The House Appropriations Committee last week approved a cut of nearly 10 percent to the Environmental Protection Agency''s (EPA) basic programs.
Closely following earlier subcommittee action, the full committee approved spending cuts that will directly affect the agency''s ability to protect public health and the environment, according to EPA.
"This administration continues to build strong environmental and public health programs that are achieving real results," said EPA Administrator Carol M. Browner. "If these misguided cuts are allowed to stand, EPA''s ability to do our job for the American people to enforce the environmental laws of this country will be seriously threatened."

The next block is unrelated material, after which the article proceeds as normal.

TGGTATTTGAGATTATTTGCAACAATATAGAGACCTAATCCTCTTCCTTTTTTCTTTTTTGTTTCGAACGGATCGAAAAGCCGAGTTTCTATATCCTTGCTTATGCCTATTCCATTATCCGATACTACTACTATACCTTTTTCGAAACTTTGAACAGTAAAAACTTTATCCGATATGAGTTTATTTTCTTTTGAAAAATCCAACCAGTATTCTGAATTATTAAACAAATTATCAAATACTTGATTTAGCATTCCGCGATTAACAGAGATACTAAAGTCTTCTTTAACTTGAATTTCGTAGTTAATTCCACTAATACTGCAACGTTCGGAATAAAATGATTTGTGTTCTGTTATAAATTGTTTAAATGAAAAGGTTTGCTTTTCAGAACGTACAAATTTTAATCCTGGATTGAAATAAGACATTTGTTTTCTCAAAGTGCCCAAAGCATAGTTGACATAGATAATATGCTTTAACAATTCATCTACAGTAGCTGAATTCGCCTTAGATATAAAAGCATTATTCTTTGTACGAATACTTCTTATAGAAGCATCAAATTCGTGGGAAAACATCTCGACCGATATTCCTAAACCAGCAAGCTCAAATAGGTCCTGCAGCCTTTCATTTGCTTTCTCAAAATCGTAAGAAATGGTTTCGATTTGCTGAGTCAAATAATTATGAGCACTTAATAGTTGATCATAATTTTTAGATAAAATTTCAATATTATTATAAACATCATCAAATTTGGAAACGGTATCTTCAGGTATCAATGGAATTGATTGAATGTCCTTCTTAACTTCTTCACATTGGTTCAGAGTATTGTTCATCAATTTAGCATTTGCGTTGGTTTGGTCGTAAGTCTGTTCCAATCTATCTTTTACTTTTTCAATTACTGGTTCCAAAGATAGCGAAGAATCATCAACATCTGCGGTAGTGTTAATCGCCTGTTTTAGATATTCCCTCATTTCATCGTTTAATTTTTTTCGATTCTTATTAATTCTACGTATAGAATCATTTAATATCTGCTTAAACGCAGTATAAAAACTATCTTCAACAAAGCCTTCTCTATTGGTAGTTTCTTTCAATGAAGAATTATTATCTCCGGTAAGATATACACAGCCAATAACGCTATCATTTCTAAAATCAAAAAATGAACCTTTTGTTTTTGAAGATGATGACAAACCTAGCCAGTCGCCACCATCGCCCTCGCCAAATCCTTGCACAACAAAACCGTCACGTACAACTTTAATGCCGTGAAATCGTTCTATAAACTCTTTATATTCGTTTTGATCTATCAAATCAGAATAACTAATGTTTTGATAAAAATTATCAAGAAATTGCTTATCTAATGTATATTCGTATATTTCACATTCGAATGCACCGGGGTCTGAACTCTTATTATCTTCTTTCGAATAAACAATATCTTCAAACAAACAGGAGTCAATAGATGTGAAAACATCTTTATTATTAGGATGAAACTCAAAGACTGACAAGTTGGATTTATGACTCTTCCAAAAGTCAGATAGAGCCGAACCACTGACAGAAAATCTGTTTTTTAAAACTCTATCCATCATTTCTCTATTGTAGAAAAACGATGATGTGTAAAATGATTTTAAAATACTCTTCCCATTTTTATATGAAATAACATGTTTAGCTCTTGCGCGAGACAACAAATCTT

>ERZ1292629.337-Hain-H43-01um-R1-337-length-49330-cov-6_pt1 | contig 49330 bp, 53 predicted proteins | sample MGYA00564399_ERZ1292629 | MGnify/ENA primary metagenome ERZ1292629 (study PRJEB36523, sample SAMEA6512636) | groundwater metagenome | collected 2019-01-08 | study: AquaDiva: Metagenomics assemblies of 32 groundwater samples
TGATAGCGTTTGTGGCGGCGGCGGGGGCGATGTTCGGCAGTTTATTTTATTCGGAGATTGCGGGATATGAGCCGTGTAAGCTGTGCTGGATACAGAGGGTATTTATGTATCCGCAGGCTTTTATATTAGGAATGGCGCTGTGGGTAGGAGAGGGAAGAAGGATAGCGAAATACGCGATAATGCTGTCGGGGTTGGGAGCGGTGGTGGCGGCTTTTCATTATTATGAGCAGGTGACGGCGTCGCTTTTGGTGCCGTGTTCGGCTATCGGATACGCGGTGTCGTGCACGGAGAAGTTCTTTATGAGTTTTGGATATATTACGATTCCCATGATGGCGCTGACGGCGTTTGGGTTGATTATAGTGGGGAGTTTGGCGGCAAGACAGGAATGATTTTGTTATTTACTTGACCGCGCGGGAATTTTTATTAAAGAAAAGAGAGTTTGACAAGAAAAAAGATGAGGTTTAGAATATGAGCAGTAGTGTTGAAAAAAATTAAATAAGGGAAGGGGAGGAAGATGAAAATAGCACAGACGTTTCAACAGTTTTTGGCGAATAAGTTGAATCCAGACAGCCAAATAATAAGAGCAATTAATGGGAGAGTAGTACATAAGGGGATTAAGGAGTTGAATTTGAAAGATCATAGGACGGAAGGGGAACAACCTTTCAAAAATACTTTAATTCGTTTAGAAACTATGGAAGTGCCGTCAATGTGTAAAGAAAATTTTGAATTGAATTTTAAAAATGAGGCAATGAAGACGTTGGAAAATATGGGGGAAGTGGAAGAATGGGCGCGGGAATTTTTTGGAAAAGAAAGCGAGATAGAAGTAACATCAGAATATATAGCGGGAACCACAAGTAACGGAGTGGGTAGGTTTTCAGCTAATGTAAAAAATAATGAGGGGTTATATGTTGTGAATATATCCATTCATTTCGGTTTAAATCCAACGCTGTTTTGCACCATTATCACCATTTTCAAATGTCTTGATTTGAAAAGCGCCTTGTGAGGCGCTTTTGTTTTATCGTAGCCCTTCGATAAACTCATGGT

Continuing reductions for Superfund cleanups, the committee voted to delay the cleanup of toxic waste sites and refused to endorse a number of initiatives proposed, including $50 million to clean up the Great Lakes -- the drinking water sources for 25 million Americans -- and efforts to build a strong information system between EPA and the states, said EPA.
The committee also left intact an anti-environmental rider that would prevent EPA from fulfilling its responsibility under the Clean water Act to work with the states to develop waterbody-specific pollution cleanup plans.
In addition, the committee inserted language in the bill report calling on EPA to delay a plan to reduce smog and improve air quality for more than 100 million Americans living in the eastern half of the United States, according to the agency.
by Virginia Sutcliffe